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You'll Never Guess the Type of Songs Dinosaur Love Writes

On the gorgeous spring afternoon that Dinosaur Love agrees to meet me, he insists on rendezvousing in front of the giant red Tyrannosaurus Rex outside the Phoenix Art Museum, because of course he does. The singular mind behind this obsessive music project, better known as Peter Kulikowski, arrives modeling a teal fossil tee, some kind of kimono, yellow slacks, even dinosaur socks, not to mention his Pixar-approved dino hat.

So, if you haven't already figured it out, Dinosaur Love is really into dinosaurs.

Which is great, actually. This is all Kulikowski needs. Who doesn't like dinosaurs? I don't want to meet that person because they sound really boring. Blending acoustic guitar with his '80s-era Hammond organ, Dinosaur Love is a somewhat folk-punk, tongue-in-cheek approach to celebrating our extinct fossil friends.

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But Kulikowski is also a fitting specimen for what it means to be "prolific"' -- this year, he's ambitiously challenged himself to release a new lo-fi single every week on his Bandcamp. So, at the end of 2015, Kulikowski will have enough songs to fill four or five albums, which is already on top of more than two dozen songs already recorded. Dinosaurs Attack, his 16-track debut on Related Records included such highlights as "Meteors Fuckin' Suck," "Tyrannosaurus Sex," and "You Make Me Feel Like A Pterodactyl."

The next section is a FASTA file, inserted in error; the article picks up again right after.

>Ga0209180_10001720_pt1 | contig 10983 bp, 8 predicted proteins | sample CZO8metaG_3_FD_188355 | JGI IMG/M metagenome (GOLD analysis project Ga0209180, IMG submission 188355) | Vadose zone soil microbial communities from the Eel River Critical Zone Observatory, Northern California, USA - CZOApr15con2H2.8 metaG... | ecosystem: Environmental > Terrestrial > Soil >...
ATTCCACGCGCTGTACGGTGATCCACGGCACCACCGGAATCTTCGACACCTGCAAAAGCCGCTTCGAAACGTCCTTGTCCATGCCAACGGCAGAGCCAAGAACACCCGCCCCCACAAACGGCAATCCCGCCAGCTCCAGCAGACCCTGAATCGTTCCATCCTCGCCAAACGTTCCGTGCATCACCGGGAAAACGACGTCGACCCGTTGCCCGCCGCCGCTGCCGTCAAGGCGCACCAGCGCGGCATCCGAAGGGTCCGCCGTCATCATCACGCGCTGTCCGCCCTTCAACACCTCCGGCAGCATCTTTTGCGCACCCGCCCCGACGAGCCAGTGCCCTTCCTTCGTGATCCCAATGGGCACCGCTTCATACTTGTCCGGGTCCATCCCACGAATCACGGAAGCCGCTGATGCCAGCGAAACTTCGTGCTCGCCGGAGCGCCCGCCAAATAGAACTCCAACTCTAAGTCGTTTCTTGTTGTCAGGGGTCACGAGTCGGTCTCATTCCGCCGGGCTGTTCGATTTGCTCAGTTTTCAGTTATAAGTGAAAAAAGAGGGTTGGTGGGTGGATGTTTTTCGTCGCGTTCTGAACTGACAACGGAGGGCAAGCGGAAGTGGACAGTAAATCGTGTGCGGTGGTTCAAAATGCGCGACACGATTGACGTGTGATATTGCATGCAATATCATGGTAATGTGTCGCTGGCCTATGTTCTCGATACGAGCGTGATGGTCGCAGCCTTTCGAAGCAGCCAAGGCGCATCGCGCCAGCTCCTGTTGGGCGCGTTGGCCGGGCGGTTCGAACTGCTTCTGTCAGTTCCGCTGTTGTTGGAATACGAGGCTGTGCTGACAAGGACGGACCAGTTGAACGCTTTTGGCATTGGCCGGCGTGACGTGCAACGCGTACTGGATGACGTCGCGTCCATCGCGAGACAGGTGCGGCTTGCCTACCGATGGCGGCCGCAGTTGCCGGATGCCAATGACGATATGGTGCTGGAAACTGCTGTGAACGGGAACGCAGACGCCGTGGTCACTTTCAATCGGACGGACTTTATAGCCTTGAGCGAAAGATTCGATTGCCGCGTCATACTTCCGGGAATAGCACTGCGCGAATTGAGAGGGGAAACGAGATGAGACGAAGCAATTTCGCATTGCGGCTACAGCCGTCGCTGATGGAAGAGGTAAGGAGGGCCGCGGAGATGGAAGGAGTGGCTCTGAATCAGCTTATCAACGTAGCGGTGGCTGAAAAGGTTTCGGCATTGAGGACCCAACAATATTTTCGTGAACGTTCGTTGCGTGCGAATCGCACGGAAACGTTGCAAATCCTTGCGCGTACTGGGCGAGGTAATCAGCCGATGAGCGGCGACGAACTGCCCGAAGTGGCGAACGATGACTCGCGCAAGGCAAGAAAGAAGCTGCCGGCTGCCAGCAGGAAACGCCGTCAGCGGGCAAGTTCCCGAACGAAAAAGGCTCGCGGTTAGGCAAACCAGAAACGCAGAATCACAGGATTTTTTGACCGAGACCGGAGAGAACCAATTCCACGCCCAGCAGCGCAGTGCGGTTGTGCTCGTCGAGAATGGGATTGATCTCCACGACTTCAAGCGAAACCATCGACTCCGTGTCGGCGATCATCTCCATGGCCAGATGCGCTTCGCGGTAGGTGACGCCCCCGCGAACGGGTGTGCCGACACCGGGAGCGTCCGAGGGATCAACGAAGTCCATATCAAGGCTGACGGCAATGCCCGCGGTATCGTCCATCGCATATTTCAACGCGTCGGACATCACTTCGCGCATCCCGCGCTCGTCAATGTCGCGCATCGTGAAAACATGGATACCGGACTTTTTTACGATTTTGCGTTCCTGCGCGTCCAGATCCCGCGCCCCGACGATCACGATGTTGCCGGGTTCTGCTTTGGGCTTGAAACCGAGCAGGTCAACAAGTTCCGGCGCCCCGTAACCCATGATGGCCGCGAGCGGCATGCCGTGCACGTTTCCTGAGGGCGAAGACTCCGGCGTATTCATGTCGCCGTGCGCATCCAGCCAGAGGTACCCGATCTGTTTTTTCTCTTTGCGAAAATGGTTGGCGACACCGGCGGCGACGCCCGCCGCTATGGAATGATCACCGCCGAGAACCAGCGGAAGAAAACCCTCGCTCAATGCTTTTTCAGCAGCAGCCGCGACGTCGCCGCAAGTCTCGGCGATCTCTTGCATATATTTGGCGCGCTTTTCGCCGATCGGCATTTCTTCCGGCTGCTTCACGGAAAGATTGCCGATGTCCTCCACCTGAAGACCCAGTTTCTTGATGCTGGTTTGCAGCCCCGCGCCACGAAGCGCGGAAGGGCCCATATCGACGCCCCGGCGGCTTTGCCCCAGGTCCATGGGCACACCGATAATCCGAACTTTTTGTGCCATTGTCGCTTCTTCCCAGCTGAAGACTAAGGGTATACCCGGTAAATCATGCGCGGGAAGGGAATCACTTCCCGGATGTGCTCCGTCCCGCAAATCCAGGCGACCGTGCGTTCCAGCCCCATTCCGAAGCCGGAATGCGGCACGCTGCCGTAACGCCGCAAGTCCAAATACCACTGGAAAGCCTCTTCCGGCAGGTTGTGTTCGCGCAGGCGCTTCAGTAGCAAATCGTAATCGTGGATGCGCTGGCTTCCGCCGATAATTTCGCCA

Since starting this project in summer 2013, Kulikowski has been nothing if not ambitious -- and he already has his next album, due sometime in 2016, in mind. It's a concept album called The Gospel, about the Illuminati and (this will surprise you) dinosaurs, plus probably a bunch of other stuff -- Kulikowski isn't sure yet. But is he ever worried about running out of subject matter? Not on your life.

"I'm pretty sure I can put dinosaurs in any situation and it'll be awesome," Kulikowski says, nodding. "I'm never going to run out material."

Dinosaur Love is also looking to branch out, as he's started collaborating more. His last single for his project, "I Killed The Dinosaurs (With Black Magic)" Kulikowski was joined by Cultist #138 of The Cult of the Yellow Sign. But what's even stranger is how these songs (allegedly home-recorded in a volcano on Grand Avenue) are captured.

"How I write it is, dinosaurs telepathically communicate the songs to me from the past -- I'm just preaching their word," Kulikowski says, deadpan. "And that typically comes to me the day before or the day of that I'm supposed to record. It's very convenient."

Naturally, all this interest in prehistoric monsters makes Kulikowski somewhat of an expert on the subject. For example, he explains how dinosaurs really went extinct.

"There are a lot of different theories, my favorite being that dinosaurs didn't actually go extinct -- the meteor was a spaceship that took them to explore the stars," Kulikowski explains, matter-of-factly. "See, people think that humans built the pyramids. What really happened is humans take credit for everything dinosaurs did in the past -- all the advanced technology, like the Aztecs, Egyptians, and the Mayans were all actually dinosaur technologies. That's why they all have pyramids. Pyramids were the ways the dinosaurs went up to the stars. And humans, after discovering these things, being the selfish beings they are, took credit for them."

This, of course, is explained in detail on the scratchy, plucky song called "Aliens Helped Dinosaurs Build The Pyramids."

"I learned this watching Ancient Aliens," Kulikowski adds. "They talk about humans a lot, but what they don't mention is all the dinosaur hieroglyphs and all the dragon mythology in every single culture."

Dinosaur Love is scheduled to play ThirdSpace on Friday, March 20.

Find any show in Metro Phoenix via our extensive online concert calendar.

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Troy Farah is an independent journalist and documentary field producer. He has worked with VICE, Fusion, LA Weekly, Golf Digest, BNN, Tucson Weekly, and Phoenix New Times.
Contact: Troy Farah